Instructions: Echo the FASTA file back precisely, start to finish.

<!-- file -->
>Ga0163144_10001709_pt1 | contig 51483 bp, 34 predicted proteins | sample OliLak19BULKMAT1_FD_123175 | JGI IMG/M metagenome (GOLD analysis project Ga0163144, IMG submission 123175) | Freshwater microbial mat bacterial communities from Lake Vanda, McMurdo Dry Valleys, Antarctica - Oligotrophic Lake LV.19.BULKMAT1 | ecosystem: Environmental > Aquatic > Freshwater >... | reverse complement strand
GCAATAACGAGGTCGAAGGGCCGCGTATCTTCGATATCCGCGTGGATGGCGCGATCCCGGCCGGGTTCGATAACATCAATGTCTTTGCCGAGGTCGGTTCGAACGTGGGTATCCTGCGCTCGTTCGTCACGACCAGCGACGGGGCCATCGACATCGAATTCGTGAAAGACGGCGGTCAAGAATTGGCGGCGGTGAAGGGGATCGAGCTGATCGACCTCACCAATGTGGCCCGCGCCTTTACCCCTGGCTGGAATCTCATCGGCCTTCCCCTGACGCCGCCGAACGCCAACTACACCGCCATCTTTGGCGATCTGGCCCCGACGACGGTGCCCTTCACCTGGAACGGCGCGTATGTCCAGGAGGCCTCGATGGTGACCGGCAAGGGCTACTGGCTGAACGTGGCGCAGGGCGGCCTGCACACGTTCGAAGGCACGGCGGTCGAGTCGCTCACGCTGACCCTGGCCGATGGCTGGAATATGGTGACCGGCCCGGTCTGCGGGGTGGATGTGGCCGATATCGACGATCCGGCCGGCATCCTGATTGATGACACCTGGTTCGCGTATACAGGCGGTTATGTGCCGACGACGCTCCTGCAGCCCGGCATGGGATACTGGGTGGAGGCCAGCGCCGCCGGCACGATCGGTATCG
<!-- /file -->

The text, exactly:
>Ga0163144_10001709_pt1 | contig 51483 bp, 34 predicted proteins | sample OliLak19BULKMAT1_FD_123175 | JGI IMG/M metagenome (GOLD analysis project Ga0163144, IMG submission 123175) | Freshwater microbial mat bacterial communities from Lake Vanda, McMurdo Dry Valleys, Antarctica - Oligotrophic Lake LV.19.BULKMAT1 | ecosystem: Environmental > Aquatic > Freshwater >... | reverse complement strand
GCAATAACGAGGTCGAAGGGCCGCGTATCTTCGATATCCGCGTGGATGGCGCGATCCCGGCCGGGTTCGATAACATCAATGTCTTTGCCGAGGTCGGTTCGAACGTGGGTATCCTGCGCTCGTTCGTCACGACCAGCGACGGGGCCATCGACATCGAATTCGTGAAAGACGGCGGTCAAGAATTGGCGGCGGTGAAGGGGATCGAGCTGATCGACCTCACCAATGTGGCCCGCGCCTTTACCCCTGGCTGGAATCTCATCGGCCTTCCCCTGACGCCGCCGAACGCCAACTACACCGCCATCTTTGGCGATCTGGCCCCGACGACGGTGCCCTTCACCTGGAACGGCGCGTATGTCCAGGAGGCCTCGATGGTGACCGGCAAGGGCTACTGGCTGAACGTGGCGCAGGGCGGCCTGCACACGTTCGAAGGCACGGCGGTCGAGTCGCTCACGCTGACCCTGGCCGATGGCTGGAATATGGTGACCGGCCCGGTCTGCGGGGTGGATGTGGCCGATATCGACGATCCGGCCGGCATCCTGATTGATGACACCTGGTTCGCGTATACAGGCGGTTATGTGCCGACGACGCTCCTGCAGCCCGGCATGGGATACTGGGTGGAGGCCAGCGCCGCCGGCACGATCGGTATCG